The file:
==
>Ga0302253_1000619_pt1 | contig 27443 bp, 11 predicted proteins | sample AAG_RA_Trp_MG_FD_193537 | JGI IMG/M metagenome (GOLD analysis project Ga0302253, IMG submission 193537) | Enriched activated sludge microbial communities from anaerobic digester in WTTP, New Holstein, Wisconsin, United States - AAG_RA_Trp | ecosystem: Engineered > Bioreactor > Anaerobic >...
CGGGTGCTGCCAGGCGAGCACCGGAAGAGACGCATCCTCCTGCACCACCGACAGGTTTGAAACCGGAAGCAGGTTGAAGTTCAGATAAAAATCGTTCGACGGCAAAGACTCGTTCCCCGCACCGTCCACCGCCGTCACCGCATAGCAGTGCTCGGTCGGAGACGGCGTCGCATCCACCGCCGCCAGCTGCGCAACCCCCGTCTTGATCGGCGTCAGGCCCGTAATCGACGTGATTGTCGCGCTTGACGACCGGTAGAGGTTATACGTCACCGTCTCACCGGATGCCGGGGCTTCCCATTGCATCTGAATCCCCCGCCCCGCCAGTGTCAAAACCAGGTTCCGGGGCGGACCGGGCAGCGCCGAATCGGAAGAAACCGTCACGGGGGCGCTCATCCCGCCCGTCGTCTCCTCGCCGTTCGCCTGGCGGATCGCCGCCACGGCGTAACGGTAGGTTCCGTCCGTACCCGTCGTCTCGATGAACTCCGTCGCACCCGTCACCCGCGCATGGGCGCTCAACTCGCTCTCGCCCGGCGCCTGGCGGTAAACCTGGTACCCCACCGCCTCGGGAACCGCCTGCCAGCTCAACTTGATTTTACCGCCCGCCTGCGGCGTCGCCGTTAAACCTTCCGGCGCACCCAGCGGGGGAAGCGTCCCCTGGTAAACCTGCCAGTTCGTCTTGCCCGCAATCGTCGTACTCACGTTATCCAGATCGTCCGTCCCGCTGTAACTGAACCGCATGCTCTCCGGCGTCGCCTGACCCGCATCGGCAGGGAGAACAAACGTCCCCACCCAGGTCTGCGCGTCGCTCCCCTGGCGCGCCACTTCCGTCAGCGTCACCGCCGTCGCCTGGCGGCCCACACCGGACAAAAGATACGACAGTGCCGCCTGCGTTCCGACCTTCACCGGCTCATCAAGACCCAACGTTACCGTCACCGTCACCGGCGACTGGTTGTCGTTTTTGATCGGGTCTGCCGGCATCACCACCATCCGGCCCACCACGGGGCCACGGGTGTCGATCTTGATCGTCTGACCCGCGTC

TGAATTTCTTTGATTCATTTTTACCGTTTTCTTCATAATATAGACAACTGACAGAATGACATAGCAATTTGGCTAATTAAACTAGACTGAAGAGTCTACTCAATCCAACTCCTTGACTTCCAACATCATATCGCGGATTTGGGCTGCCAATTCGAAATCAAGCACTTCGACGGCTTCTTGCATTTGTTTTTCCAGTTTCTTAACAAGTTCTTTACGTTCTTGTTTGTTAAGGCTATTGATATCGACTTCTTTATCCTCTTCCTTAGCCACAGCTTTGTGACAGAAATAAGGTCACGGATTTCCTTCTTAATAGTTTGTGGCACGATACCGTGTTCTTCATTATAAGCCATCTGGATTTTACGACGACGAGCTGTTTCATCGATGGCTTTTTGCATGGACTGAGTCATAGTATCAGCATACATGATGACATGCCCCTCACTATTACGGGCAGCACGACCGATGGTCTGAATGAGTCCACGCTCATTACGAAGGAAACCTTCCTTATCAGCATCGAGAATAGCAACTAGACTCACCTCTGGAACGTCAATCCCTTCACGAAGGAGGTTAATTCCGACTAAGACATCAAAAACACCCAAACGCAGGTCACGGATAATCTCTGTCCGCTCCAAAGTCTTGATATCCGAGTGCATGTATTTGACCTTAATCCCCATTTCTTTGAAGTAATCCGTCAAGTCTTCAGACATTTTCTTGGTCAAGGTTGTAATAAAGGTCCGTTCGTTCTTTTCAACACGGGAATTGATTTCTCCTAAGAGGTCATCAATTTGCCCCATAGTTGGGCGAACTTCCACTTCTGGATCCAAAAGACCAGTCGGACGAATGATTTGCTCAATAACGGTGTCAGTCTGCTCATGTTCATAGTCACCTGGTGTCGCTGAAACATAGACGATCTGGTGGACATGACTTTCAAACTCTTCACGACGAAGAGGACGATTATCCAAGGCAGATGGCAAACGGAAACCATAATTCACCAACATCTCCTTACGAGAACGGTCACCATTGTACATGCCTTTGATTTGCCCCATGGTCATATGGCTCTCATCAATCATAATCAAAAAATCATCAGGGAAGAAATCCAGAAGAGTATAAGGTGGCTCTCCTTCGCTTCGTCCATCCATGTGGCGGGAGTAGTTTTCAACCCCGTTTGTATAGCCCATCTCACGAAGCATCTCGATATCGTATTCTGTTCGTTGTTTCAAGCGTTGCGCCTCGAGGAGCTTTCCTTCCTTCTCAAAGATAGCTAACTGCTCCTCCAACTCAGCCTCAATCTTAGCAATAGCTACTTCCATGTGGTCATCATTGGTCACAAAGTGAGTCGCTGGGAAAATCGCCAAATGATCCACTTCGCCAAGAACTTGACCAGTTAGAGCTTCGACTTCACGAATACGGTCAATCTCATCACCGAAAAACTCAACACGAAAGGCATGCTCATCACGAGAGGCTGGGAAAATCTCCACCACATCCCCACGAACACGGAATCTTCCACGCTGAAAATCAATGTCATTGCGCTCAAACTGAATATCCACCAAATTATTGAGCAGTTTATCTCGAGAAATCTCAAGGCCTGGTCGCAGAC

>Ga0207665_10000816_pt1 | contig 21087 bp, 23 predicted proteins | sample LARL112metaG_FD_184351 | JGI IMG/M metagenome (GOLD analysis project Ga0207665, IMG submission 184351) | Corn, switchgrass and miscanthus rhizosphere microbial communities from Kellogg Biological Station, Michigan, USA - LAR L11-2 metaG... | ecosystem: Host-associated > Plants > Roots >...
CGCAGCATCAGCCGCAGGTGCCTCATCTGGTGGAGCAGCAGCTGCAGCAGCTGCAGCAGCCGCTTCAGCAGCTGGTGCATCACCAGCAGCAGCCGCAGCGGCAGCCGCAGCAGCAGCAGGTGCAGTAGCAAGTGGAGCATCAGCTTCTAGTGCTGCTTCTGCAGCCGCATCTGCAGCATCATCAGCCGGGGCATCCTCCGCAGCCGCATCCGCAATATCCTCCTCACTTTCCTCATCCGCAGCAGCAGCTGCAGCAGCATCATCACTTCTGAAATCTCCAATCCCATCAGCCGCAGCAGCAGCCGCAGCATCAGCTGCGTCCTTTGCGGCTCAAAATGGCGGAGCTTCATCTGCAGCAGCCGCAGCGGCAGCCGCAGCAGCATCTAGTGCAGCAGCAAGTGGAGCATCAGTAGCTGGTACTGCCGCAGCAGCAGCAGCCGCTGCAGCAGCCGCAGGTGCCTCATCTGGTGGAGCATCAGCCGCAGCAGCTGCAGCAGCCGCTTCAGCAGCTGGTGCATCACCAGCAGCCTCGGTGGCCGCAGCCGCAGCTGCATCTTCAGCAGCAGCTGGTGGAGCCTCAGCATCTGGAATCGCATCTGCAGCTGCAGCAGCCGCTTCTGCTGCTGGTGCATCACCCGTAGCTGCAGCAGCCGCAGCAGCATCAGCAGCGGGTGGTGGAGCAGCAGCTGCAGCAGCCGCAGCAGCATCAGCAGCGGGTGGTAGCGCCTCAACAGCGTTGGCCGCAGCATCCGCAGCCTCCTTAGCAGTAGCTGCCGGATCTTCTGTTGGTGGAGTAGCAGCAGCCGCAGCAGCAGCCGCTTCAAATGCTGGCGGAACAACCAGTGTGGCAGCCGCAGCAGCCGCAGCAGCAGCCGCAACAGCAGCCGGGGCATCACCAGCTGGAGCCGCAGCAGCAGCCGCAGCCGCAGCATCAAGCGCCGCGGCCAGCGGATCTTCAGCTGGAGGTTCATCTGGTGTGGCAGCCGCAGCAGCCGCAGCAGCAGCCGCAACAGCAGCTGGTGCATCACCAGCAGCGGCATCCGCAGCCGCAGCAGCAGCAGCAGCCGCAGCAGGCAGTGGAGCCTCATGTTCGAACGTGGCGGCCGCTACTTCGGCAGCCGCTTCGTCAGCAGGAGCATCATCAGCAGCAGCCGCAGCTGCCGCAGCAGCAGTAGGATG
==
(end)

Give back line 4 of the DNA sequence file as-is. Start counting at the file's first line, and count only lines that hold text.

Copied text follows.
>Ga0207665_10000816_pt1 | contig 21087 bp, 23 predicted proteins | sample LARL112metaG_FD_184351 | JGI IMG/M metagenome (GOLD analysis project Ga0207665, IMG submission 184351) | Corn, switchgrass and miscanthus rhizosphere microbial communities from Kellogg Biological Station, Michigan, USA - LAR L11-2 metaG... | ecosystem: Host-associated > Plants > Roots >...